New York City restaurants and their employees are suffering as a result of a minimum-wage hike that was, as usual, sold as a way to improve the lot of workers, according to the New York Post.
Under a 2016 law signed by Governor Andrew Cuomo, the Big Apple’s minimum wage was increased to $15 an hour for all employers last December.
“New York State is leading the way fighting for economic justice and making a real difference in the daily lives of New Yorkers,” Cuomo, a Democrat, said in a press release touting an earlier phase of the minimum-wage boost.
Cuomo has indeed made a “real difference in the daily lives of New Yorkers.” By raising the cost of doing business, he has made it even harder for New Yorkers to earn a decent living. “In a survey of 324 full-service restaurants, the New York City Hospitality Alliance found that 76.5 percent of respondents cut staff hours and 36.3 percent eliminated jobs, including whole layers of middle management, in response to mandated wage increases,” wrote the Post.
“It’s death by a thousand cuts,” Hospitality Alliance executive director Andrew Rigie told the paper. “The minimum wage increases put pressure on small businesses. They are well-intended but unsustainable. There’s only so many times you can increase the price of a burger and a bowl of pasta.”
Gabriela’s Restaurant and Tequila Bar, for example, is closing its doors after 25 years in business, and owners Liz and Nat Milner place the blame squarely on the minimum wage. They say they’ve had to drop a quarter of their staff, which has led to lower quality, which in turn has caused a drop in business.
“We started by having to let go of the ladies who hand-made our tortillas. It’s certainly better when you can make your tortillas fresh for every taco,” Nat Milner said. “It made sense at $8 an hour but not at $15.”
After that, Milner recalled, they had to lay off “two overnight cleaners, a whole level of middle management, the general manager, the extra servers we’d keep on in case it got busy — and then we started cutting hours.”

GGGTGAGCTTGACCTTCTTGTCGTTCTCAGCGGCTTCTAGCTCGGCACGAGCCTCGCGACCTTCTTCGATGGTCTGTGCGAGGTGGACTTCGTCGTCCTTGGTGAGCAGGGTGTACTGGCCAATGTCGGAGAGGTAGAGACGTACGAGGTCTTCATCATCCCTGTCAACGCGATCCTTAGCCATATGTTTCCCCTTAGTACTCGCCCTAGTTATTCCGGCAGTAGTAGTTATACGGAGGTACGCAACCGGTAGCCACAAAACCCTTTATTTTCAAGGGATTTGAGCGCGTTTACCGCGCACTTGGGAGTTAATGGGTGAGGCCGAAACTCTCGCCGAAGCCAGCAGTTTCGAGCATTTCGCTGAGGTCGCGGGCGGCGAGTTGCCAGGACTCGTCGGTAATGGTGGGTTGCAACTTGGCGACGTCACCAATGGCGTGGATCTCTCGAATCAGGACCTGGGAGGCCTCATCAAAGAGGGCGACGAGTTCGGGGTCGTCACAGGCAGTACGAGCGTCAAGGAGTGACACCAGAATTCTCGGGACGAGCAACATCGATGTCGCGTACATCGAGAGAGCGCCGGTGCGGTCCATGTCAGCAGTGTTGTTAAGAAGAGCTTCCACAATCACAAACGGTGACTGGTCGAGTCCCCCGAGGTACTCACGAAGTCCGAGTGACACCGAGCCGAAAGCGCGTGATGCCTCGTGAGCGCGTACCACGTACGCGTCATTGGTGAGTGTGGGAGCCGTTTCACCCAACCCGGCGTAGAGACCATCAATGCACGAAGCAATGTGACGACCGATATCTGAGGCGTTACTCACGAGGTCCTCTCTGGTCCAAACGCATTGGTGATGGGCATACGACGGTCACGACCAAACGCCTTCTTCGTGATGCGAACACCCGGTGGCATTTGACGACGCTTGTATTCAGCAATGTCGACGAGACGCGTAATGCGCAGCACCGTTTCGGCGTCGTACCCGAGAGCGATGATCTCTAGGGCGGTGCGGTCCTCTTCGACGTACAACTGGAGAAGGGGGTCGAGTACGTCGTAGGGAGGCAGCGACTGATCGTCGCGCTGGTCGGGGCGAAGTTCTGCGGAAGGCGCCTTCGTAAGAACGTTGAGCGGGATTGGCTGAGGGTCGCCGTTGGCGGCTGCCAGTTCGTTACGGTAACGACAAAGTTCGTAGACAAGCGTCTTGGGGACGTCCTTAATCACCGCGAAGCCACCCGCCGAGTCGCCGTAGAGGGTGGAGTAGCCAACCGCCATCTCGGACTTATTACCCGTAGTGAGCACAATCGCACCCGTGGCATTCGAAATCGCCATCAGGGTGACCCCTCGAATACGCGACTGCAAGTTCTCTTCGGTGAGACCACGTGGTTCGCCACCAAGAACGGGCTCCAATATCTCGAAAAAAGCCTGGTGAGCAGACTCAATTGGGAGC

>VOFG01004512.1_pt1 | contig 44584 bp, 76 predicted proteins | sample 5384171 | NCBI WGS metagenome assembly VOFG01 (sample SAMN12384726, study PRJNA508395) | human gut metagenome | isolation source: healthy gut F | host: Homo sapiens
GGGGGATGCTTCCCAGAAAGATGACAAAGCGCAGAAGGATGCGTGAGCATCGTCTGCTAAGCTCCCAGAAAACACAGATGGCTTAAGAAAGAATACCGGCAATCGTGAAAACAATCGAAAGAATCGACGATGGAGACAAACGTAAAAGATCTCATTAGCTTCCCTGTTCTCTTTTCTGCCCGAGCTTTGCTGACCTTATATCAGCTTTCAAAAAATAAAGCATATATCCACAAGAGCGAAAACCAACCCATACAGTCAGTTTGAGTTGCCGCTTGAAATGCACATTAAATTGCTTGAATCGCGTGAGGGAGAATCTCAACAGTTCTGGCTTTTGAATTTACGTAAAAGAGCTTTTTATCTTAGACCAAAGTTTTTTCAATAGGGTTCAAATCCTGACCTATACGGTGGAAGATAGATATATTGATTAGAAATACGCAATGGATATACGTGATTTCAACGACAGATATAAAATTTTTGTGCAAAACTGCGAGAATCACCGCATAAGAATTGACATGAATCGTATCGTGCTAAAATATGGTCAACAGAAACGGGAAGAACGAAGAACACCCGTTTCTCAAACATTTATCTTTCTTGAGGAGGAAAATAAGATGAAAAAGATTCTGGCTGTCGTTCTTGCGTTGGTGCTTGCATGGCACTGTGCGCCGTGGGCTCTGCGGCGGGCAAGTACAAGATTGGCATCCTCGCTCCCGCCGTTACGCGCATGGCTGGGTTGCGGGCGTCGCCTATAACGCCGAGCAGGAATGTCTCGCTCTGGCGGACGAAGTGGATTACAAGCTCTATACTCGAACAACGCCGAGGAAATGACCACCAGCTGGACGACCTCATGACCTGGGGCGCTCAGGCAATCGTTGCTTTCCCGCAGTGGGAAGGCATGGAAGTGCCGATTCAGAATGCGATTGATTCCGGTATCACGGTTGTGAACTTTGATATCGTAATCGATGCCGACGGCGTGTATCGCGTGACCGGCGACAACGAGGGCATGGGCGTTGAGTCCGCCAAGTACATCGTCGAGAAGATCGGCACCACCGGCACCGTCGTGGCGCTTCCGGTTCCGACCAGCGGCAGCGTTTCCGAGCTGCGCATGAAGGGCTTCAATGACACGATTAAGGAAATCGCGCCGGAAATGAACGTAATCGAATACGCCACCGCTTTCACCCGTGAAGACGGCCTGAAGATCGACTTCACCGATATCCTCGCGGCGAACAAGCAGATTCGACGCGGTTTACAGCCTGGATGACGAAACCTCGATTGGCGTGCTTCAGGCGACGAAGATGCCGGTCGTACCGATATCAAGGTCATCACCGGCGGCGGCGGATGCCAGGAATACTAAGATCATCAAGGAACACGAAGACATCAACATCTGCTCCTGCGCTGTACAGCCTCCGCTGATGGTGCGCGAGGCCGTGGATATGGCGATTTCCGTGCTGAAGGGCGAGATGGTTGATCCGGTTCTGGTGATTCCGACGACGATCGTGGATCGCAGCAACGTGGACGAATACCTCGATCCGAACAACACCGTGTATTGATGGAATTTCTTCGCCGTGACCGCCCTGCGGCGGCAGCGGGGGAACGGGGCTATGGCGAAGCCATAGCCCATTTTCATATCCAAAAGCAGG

“I’m not against people making more money,” Milner said. “These people have worked for me for 20 years. But taxes, groceries, everything is going up and people have a little less money to spend on guacamole and tequila.”
Philippe Massoud, CEO and executive chef of two Lebanese restaurants in Manhattan, told the Post that “rising wages have forced him to cut hours for his 180 employees, yank labor-intensive dishes from the menu and cut back on staff education events like wine seminars” — the last because “new regulations require that employees who receive tips can no longer spend more than 20 percent of their time on work that doesn’t involve interacting with customers.”
“I can’t even train or educate my staff the way I want to anymore,” he said.
While Massoud agrees that wages weren’t previously keeping up with the cost of living in the city, he also maintained, “It’s unfair to put that burden on the shoulders of business.” The restaurant industry, he said, has seen its already narrow margins shrink even further since the minimum-wage hike.
“It has decimated our financial performance,” he declared. “We are a high-risk business with low returns and we are no longer attractive to investors.”
One investor, Ricky Passarelli, told the Post the wage increase was the “main reason” he sold off his shares in 10 restaurants.
“That’s why I sold,” he said. “I’d love to give all my staff raises to $1,000 an hour if I could. But as expenses are going up, the volume of sales is going down.”
As always, raising the minimum wage, while it may increase some people’s take-home pay, does so at the expense of others.
“All this is fine with the union organizers behind the ‘fight for $15’ and the elimination of the tipped-wages system: They don’t care about any job, or any business, that doesn’t play ball with organized labor,” the Post observed in an op-ed.
“Plainly, Gov. Andrew Cuomo and the Legislature, who are passing the laws the unions want, don’t care much, either. For shame.”